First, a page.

Walnut, Pumpkin Seed and Lemon Pesto
I now hate blog posts that begin by talking about a particular season and how it makes the writer want to eat.
Fall is in the air so naturally I turn to soup.
I now hate blog posts that begin by talking about geographic place and how it makes the writer want to eat.
Here in the Pacific Northwest we love our salmon.
I now hate blog posts that begin by complaining about family members and how it keeps the writer from eating what she wants to eat.
I love kale, giant piles of kale. But when I’m cooking for the kids and hubby kale is just off the table.
So, how in the world am I supposed to figure out how to start this blog post? Or any blog post for that matter? You take away season, place and family and what are you left with? I’m not quite sure, but I can tell you one thing: I’m pledging to figure out a different way. And while we’re at it, I’m also pledging to stop saying delicious. Because when you think about it, as a descriptive word, delicious really doesn’t say anything about food.
PHEW! Glad I got all that off my chest. Now let’s get down to business.
I have a real love/hate relationship with the CSA we belong to. I think it’s common. When you sign up everything is exciting and you can’t wait to get your first box. Then your first box arrives and it happens to coincide with a week where you’re extra busy at work so you can’t quite get around to cooking all the stuff in the box. Then before you know it the second week sneaks up while the first week’s greens are rotting away in the fridge and what in the hell are you supposed to do now? It goes on and on until finally you get a handle on it: you get the box, you go through the box. You save what you know you’ll cook. You give the rest to your neighbor or your officemate or you just plop it down on the breakroom table with a note reading “someone please save us.”
It took me five weeks this year to figure out the CSA dance. And now I’m on it. Nothing wasted, nothing unnecessarily composted, nothing even sacrificed to the break room table. I’ve got us eating eggplant three times a week and loving it (although I can’t wait for eggplant season to wrap up!)
One thing we seem to have a literal too-much-of-a-good-thing-is-too-much situation on our hands with is basil. So much basil. Pounds and pounds of basil.
So much basil that I now have a freezer literally stockpiled with pesto. Of various varieties. For all our pesto needs pretty much all year long. All the pesto for all the days.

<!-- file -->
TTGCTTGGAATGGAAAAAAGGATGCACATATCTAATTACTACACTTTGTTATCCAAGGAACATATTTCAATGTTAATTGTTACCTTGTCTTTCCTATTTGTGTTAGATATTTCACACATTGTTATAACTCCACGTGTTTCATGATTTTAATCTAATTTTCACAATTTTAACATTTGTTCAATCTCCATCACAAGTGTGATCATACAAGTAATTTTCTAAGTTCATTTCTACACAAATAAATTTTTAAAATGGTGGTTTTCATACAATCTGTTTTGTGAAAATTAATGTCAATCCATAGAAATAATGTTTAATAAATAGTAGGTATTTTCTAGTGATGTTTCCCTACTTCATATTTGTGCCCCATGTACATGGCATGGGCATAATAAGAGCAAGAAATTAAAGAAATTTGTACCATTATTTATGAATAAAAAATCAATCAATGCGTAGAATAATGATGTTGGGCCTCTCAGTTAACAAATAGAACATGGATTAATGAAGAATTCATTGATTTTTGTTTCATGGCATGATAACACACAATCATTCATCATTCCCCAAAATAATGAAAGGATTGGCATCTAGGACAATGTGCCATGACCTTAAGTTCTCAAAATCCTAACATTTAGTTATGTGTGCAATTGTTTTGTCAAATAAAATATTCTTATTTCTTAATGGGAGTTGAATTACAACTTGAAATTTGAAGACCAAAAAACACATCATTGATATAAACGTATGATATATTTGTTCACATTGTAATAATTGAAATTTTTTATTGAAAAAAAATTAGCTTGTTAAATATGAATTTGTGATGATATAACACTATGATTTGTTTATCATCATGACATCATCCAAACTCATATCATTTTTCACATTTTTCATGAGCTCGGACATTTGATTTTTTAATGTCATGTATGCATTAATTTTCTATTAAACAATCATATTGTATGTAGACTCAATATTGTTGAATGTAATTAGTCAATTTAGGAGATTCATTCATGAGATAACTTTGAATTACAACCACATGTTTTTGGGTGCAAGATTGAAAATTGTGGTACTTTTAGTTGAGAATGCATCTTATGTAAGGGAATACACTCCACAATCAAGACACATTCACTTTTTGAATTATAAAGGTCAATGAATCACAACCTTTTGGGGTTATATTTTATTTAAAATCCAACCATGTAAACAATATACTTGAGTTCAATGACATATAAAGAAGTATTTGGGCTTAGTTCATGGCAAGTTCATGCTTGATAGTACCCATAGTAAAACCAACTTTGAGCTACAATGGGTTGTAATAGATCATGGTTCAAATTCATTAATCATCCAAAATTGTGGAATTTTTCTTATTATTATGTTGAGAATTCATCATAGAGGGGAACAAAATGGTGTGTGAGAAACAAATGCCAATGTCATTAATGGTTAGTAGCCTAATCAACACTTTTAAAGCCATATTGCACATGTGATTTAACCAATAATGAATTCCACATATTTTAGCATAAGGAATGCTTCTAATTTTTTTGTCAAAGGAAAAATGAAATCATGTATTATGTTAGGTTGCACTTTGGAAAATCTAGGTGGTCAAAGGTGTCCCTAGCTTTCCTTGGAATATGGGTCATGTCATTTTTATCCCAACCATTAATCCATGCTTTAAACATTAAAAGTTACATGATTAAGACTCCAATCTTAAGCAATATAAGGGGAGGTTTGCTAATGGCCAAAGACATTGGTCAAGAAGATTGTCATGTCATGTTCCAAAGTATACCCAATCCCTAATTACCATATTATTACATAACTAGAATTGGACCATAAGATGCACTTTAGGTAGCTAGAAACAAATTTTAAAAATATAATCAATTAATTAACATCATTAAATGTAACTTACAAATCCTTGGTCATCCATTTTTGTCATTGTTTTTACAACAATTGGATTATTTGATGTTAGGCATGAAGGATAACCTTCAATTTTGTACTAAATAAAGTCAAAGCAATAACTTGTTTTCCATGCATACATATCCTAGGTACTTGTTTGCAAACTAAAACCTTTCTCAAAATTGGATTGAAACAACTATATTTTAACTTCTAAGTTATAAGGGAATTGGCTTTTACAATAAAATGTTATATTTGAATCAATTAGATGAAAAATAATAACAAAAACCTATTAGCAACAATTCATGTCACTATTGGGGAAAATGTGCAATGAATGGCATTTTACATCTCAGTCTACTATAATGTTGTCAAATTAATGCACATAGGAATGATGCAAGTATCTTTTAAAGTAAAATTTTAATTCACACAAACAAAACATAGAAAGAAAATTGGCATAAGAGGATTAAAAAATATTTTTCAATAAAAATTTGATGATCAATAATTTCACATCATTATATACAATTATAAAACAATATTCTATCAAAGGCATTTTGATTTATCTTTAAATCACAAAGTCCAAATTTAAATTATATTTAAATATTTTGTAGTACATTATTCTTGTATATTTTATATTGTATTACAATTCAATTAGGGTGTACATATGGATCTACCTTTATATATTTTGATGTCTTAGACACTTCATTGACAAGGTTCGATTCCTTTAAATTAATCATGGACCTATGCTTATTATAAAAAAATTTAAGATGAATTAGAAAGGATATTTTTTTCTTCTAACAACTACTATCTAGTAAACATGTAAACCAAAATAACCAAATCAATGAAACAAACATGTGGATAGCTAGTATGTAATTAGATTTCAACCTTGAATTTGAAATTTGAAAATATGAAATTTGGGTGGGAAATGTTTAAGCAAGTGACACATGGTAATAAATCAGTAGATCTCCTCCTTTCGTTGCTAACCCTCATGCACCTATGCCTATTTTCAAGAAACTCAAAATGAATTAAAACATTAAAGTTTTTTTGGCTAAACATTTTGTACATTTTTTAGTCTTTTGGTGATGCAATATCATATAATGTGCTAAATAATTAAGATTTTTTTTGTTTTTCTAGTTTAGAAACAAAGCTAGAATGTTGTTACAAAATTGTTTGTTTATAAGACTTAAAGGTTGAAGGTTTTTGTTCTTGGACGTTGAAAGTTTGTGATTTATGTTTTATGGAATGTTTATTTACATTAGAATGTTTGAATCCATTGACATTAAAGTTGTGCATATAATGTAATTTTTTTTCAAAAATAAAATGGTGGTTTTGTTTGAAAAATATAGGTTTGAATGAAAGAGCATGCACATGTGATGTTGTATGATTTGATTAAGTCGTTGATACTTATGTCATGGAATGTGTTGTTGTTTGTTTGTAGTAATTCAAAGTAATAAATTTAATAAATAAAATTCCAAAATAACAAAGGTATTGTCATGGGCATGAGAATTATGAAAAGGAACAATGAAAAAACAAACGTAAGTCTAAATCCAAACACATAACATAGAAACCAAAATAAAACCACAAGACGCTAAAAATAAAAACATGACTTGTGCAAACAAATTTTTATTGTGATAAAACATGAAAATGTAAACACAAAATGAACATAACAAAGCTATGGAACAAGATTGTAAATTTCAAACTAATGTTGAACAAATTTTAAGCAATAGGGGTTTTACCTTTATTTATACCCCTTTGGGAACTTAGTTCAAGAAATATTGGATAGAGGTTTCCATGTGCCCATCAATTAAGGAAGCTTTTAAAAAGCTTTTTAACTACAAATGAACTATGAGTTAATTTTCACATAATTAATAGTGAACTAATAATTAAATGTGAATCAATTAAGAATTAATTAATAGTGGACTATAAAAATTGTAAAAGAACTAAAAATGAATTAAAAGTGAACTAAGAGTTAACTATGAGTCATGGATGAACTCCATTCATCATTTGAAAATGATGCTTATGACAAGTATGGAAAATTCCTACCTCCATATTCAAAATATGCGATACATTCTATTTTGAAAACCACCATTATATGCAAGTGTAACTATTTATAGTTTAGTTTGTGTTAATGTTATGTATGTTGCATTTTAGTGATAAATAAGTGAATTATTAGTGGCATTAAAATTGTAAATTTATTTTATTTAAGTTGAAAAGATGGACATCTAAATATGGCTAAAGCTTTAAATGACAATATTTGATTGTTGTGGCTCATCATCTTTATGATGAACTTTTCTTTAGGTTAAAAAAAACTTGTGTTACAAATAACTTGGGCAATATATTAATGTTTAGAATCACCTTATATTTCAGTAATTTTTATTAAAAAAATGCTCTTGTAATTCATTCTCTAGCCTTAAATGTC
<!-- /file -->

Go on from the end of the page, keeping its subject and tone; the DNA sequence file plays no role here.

Our favorite of the pestos of the Great Basil Flood of 2013 is one made with walnuts and pumpkin seeds.
Here’s how you make it:
Walnut, Pumpkin Seed and Lemon Pesto
Makes approximately 6 cups
- 1/2 cup walnuts
- 1/2 cup pumpkin seeds
- 3-4 big cloves garlic, smashed and peeled
- zest and juice of one good sized lemon
- 7 1/2 well-packed cups basil leaves
- 2 cups best quality olive oil
- 1 1/2 cups shredded Parmesan cheese
Make the pesto:
- Dump the walnuts and pumpkin seeds into the bowl of your food processor. Add the garlic and the lemon zest and juice. Turn on the food processor and let all this good stuff whirl around until it turns into a paste.
- Cram the basil leaves into the food processor and turn it on. Slowly but surely add the olive oil in a steady stream. At first it will seem as if nothing is happening, then the leaves will start to catch and incorporate themselves into what is becoming pesto.
- Once the leaves have all been chewed up, stop the machine and add the Parmesan. Whirl it around a bit then add some salt and pepper to taste. (I start with 1/2 of salt and 1/4 t pepper and build from there. I don’t add a ton of salt now because I usually finish all my dishes with flake sea salt from Jacobsen Salt Co.)
And now you too can have a stockpile of pesto in your freezer. How? Simply ladle the pesto into freezer-safe jars and pour a bit of olive oil over the top to seal and protect the basil-y goodness. Put these jars in the freezer. When you want pesto, simply remove a jar and let it thaw in the fridge - it will thaw faster than you think.
I’ll be back as soon as pesto-ly possible to share with you a recipe involving eggplant and this pesto. Just you wait!